Friday, January 10, 2020
A Pennsylvania Railroad GG-1 Electric Locomotive
I met Tom as he stood beside the tracks that run north-south through Philadelphia along the west bank of the Schuylkill River. His place to watch trains is where the freight tracks run along a roadbed 20 feet above the river and 30 feet below the Schuylkill Expressway. He stands at a spot close to the Philadelphia city line near his childhood home in Manayunk. Trees line both sides of the tracks rising up to the expressway on the east side and making a wooded border between the tracks and the sheltered picnic area below the tracks close to the river.
Tom is a lifelong railfan. He was born within sight of a bridge in Manayunk where the freight tracks cross a creek. He knows now that a house within sight of a busy freight tracks means he grew up poor, but at the time he thought himself incredibly lucky. Day or night year-round he saw long freight trains roar as the accelerated from the city and heard the clash of couplers as long trains slowed going into the city.
While we talked a long train passed with many cars painted bright green or blue. A few were red or orange. They had no logos and looked like an odd cross between sea-going containers and freight cars. Tom told me we were looking at a trash train. Since it was going north it was empty. Unit trains of eighty cars roll out of New York City filled with demolition waste from construction and regular trash also. The trains go south to rural areas in poor inland southern states willing to “bury the trash for New York cash.”
A container train went past with long-slung flat cars holding double-stacked forty-foot containers from ships. I said something about these container trains being the highest priority trains. Tom quickly corrected me. “The highest priority trains are the two UPS trailer trains every day. One goes New York and one to Atlanta each day. Everything else moves to a siding when they go through.”
We talked about Philadelphia being a rail town and great place to watch trains. Four miles south of where we were talking freight tracks pass through the city on a long trestle thirty feet above Drexel University. The double-track steel structure supports trains with nearly one hundred cars and four engines. These mile-long trains can weigh more than twenty million pounds. When the trains pass over Market Street, they are above 30th Street Station. Just below the freight trestle, SEPTA trains go into and out of the station on six tracks on the second floor of the north side of the huge station building.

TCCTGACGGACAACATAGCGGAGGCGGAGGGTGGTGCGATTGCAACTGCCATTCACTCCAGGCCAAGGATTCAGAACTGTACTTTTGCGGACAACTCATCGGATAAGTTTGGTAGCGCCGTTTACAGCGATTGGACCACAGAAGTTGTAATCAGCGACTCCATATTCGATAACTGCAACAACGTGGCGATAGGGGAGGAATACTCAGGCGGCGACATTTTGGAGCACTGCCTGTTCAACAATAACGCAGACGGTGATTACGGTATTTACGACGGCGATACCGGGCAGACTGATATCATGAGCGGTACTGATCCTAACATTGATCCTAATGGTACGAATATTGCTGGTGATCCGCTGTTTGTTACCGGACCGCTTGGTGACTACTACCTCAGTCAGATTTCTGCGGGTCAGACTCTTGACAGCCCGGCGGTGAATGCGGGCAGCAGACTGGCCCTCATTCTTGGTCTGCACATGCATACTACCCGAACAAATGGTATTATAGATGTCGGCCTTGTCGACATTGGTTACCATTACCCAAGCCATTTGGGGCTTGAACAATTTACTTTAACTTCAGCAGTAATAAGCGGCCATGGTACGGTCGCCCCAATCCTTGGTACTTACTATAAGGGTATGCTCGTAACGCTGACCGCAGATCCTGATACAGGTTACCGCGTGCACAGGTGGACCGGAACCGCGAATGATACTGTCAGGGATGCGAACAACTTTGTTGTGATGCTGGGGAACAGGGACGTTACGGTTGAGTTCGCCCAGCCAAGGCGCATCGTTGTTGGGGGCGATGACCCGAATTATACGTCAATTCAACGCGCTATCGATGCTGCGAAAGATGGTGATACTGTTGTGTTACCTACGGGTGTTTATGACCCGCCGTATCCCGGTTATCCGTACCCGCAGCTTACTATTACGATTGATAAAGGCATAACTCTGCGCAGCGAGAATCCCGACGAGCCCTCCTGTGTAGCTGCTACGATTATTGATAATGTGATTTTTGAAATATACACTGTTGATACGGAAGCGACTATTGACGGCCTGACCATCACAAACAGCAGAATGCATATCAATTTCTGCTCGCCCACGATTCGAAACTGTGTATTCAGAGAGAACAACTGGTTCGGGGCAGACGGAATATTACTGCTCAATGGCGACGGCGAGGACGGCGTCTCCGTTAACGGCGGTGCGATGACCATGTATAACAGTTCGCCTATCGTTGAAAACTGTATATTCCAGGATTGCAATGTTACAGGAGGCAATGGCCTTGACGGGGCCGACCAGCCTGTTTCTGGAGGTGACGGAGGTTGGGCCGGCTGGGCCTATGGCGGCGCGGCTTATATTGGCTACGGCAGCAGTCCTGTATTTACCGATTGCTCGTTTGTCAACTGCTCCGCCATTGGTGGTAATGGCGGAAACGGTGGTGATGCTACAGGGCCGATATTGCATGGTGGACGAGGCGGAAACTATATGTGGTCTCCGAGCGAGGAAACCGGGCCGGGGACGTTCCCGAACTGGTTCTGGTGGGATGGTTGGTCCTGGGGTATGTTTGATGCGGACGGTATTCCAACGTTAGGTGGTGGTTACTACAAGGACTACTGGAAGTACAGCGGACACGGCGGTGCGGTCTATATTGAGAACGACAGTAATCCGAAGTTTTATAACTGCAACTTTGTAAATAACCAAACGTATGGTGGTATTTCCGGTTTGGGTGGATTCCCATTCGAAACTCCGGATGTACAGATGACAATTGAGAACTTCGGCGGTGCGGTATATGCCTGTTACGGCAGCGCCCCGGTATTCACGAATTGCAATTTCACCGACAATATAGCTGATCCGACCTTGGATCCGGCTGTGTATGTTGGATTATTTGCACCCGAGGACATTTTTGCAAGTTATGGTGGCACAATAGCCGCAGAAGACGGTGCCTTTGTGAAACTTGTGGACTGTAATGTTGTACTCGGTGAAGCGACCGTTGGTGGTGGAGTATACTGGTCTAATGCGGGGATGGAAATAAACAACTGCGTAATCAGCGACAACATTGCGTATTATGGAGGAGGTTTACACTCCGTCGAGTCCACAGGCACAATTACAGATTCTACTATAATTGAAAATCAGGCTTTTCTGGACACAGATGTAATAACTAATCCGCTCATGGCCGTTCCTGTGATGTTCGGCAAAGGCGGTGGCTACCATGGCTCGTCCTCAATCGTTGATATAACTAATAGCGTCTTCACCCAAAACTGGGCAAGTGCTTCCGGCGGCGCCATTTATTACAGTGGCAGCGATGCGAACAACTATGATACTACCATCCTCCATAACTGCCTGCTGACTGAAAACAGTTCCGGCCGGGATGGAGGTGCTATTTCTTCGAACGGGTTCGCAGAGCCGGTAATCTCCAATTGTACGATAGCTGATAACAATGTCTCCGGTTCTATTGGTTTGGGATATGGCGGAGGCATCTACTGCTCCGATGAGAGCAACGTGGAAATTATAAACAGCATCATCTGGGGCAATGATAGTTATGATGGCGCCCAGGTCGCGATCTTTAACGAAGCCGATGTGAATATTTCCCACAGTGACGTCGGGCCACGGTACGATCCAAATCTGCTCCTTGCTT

Below street level, Amtrak passenger trains going to New York and points north, Washington DC and south, Harrisburg and the west, roll in and out of the station on ten tracks. Even below that are the Market Street El and trolleys to the west side of the city. Four levels of trains above and below the main street of the city and even below the river.
Tom grew up watching the trains from his window and riding into the city on a banana-seat bicycle seeing SEPTA and Amtrak trains along with the El and the trolleys as they changed over the years. His main interest is freight trains. Steam engines were taken out of service on the Pennsylvania Railroad in 1957, a few years before Tom was born, but he saw electric freight engines when he was young.
As mist started to gather on the cool afternoon as we spoke, we saw a unit train of crude oil tankers go past. He talked about how new and well designed the cars are. He would prefer that crude moved in pipelines, but thinks rail is vastly better and safer than trucks. Tom remembers when long trains of coal hoppers moved up and down these tracks daily. He works at a small chemical plant making road repair products, sealers and tar. “I’m in my late 50s. I’ll retire in a few years. They can’t find young people to replace us. It’s tough work.” When he does retire, Tom plans to stay in the Philadelphia area.
Tom stands by the tracks that were built by the Pennsylvania Railroad. The same tracks were part of Conrail at the end of the 20th Century and are now owned by CSX. He takes pictures and videos of the trains as they pass. He said he has been chased away from trackside by the CSX security guards. But they don’t bother him very often. He brings lunch, an umbrella and a camp chair and watches the Saturday trains go by.